Someone should have predicted the vanishing universe long ago. The famous physicist-astronomer Sir Arthur Eddington is often quoted as saying, "Something unknown is doing we don't know what." These words are generally taken as a quip from an era decades ago before physics had figured out so much about the cosmos that a Theory of Everything was just around the corner. But the quip should be taken soberly. Even a confident mind like Stephen Hawking has more or less given up on the Theory of Everything, settling for a patchwork of smaller theories that will serve to explain local domains of physics.
Yet the obvious point to be drawn isn't technical and requires no Oxbridge postgraduate degrees: Reality is still unknown. The more one contemplates this strange situation, the more uneasy the situation becomes.
Aren't all these subatomic particles getting us closer to the nature of matter and energy? No, because at bottom, matter isn't material. It isn't tangible or visible.
Doesn't scientific research count for anything? That depends. If most of the universe is totally inconceivable--or even well hidden--empirical data has reached its limit. The so-called subempirical domain may be running the whole show.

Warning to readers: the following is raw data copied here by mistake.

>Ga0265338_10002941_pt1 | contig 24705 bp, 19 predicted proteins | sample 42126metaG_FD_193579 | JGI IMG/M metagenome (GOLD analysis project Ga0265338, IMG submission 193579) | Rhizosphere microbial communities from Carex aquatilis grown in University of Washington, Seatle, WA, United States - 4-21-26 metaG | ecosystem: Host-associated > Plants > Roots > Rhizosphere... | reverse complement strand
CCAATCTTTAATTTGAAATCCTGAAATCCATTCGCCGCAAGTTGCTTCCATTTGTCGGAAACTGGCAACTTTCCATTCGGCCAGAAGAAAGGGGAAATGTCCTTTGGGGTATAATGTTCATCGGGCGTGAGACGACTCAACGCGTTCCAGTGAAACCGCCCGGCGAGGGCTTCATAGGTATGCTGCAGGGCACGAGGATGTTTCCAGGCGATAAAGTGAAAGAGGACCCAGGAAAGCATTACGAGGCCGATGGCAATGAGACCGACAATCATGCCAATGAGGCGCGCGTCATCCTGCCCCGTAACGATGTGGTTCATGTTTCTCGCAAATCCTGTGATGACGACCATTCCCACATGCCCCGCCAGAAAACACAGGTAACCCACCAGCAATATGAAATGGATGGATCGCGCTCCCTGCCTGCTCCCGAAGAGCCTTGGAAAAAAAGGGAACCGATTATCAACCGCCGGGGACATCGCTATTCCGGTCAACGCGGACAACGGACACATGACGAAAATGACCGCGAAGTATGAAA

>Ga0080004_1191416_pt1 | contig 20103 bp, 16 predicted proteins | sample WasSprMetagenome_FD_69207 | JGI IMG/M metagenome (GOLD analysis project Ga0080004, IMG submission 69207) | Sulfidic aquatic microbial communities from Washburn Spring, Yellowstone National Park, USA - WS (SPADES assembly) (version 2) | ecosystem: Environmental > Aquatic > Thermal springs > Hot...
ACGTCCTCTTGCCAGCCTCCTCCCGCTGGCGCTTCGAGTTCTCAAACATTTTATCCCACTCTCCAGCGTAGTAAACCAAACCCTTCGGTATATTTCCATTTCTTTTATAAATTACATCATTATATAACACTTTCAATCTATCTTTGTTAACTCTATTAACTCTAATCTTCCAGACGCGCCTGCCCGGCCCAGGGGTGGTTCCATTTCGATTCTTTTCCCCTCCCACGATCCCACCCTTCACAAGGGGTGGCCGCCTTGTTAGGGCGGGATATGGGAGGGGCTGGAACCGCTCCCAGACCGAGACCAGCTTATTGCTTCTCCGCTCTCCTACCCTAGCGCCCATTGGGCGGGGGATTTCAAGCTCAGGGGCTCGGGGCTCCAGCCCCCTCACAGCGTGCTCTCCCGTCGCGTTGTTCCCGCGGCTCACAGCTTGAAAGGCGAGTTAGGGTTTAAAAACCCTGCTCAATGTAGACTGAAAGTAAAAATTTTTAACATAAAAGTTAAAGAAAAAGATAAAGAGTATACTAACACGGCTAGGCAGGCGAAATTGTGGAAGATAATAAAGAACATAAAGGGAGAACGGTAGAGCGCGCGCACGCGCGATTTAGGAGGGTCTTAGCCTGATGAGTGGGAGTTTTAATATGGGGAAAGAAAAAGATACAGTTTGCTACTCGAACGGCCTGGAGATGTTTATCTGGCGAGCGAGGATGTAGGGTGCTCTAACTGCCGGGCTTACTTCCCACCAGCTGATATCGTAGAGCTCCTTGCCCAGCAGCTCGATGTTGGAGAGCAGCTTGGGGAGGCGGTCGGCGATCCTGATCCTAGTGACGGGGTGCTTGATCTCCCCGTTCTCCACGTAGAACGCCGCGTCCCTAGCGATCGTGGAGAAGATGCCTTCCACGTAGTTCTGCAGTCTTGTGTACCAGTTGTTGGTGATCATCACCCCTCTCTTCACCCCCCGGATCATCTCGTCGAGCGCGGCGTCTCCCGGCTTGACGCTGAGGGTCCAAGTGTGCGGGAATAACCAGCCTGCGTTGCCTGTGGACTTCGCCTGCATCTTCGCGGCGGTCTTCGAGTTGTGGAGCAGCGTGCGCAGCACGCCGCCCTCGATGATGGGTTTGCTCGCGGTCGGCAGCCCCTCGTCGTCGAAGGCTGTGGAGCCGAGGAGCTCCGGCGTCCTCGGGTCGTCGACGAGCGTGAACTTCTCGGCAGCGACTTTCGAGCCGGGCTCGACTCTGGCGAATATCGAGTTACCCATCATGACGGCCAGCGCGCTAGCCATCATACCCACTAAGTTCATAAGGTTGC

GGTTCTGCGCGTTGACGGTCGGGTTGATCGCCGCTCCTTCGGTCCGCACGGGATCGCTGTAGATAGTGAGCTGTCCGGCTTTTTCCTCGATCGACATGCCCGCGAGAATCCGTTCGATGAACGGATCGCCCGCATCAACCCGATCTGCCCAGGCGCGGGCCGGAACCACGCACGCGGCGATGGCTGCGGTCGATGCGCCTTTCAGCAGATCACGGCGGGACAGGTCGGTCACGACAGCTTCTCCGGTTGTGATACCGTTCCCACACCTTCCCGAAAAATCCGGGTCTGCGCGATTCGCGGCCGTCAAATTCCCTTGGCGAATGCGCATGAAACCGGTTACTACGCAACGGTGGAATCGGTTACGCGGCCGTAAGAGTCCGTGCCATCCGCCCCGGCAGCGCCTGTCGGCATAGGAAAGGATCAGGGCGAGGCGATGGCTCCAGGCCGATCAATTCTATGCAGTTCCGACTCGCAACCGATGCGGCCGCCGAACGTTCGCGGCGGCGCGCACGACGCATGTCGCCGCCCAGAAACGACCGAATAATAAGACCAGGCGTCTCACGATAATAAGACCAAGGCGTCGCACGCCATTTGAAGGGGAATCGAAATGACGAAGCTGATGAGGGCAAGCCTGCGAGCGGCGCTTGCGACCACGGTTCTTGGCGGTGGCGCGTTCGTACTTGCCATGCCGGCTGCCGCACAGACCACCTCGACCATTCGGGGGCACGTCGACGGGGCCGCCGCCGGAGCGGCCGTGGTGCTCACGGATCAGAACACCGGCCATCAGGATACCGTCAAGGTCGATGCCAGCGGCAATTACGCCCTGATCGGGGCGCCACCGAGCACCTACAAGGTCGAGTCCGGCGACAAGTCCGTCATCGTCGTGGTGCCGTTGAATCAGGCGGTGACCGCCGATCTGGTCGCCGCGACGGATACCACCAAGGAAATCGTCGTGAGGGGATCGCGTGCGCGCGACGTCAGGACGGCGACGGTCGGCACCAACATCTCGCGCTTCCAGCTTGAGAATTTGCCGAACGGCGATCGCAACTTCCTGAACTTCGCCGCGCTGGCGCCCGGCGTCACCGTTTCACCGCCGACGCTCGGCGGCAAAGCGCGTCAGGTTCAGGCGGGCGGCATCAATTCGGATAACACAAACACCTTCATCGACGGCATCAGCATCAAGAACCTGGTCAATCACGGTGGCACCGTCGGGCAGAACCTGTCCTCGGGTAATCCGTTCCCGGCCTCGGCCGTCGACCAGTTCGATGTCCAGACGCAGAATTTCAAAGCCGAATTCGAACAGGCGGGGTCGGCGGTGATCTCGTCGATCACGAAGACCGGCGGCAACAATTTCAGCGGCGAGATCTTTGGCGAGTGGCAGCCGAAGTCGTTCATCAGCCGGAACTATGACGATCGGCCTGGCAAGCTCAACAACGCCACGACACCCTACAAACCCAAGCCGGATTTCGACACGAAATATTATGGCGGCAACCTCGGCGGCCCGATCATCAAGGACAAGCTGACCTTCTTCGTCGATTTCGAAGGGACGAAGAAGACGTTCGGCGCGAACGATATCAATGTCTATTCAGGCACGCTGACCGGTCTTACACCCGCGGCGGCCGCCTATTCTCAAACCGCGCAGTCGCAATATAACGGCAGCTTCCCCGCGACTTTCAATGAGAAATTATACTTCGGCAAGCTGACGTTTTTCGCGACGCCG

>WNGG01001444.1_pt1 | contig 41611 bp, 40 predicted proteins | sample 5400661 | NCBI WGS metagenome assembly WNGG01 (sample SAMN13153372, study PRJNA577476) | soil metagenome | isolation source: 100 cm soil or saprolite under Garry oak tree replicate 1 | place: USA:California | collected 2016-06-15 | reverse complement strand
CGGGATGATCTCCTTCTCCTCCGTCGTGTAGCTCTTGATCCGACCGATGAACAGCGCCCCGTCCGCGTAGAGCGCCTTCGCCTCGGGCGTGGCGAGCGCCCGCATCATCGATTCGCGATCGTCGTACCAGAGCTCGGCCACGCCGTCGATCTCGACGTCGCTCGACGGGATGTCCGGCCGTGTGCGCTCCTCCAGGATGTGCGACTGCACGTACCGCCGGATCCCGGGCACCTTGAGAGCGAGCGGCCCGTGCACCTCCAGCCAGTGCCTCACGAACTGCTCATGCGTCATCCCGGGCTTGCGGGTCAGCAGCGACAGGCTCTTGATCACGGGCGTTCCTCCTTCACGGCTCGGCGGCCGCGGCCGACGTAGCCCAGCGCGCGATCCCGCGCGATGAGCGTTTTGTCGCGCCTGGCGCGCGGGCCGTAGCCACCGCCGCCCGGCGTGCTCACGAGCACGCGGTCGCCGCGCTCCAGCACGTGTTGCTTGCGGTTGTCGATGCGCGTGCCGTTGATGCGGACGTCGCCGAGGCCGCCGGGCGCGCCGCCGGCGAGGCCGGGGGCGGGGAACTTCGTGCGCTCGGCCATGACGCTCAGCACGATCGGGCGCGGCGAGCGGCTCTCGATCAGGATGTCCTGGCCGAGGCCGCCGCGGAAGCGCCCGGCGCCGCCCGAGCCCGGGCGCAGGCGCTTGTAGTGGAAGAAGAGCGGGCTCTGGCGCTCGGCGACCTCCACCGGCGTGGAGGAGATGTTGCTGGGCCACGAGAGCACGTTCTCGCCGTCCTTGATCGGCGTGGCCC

But surely the scientific method is the greatest tool ever devised by the rational mind. It has gotten us where we are today, at the height of understanding Nature, hasn't it? Dubious. All theories ae right about what they include and wrong about what they exclude. The scientific method, with its basis in reducing difficult problems to manageable bits and pieces that can be explicated, happens to exclude consciousness. It fails to entertain that we haven't the slightest idea how the brain's gray matter produces the mind. There is no biological basis for thinking. No one knows what preceded the Big Bang, if that's even a meaningful question, since the Big Bang may be the beginning of time and space as we know it.
These aren't just gaps in a fabric that needs mending and more weaving. They strike at the false assumption that if you measure a thing, you know the thing. Reality can't be modeled; it's infinite, every-changing, mostly hidden from view, based on inconceivable beginnings, and at times walled off even from mathematics, the primary language of science.
So what's next? In practical terms, the world will crank along doing what it's already doing, and this inertia applies to science too. No doubt 99% of practicing scientists go to work without considering any of the points I've raised. Why bother--the whole thing sounds like metaphysics, which 20th-century science assumed was dead and buried.
What matters isn't so much the fate of science, which has created its own self-sustained world. But it's unsettling to realize that, "Something unknown is doing we don't know what." More than unsettling. Humans want to know what's real and what's not. Our minds depend on it, and it's with our minds that we are human. Until the mind can touch reality and be sure that it's not an illusion, the human project has been stalled, and scientific reassurances aren't going to help us move forward again.
Deepak Chopra, MD is the author of more than 80 books with twenty-two New York Times bestsellers. He serves as the founder of The Chopra Foundation and co-founder of The Chopra Center for Wellbeing. His latest book is The 13th Disciple: A Spiritual Adventure.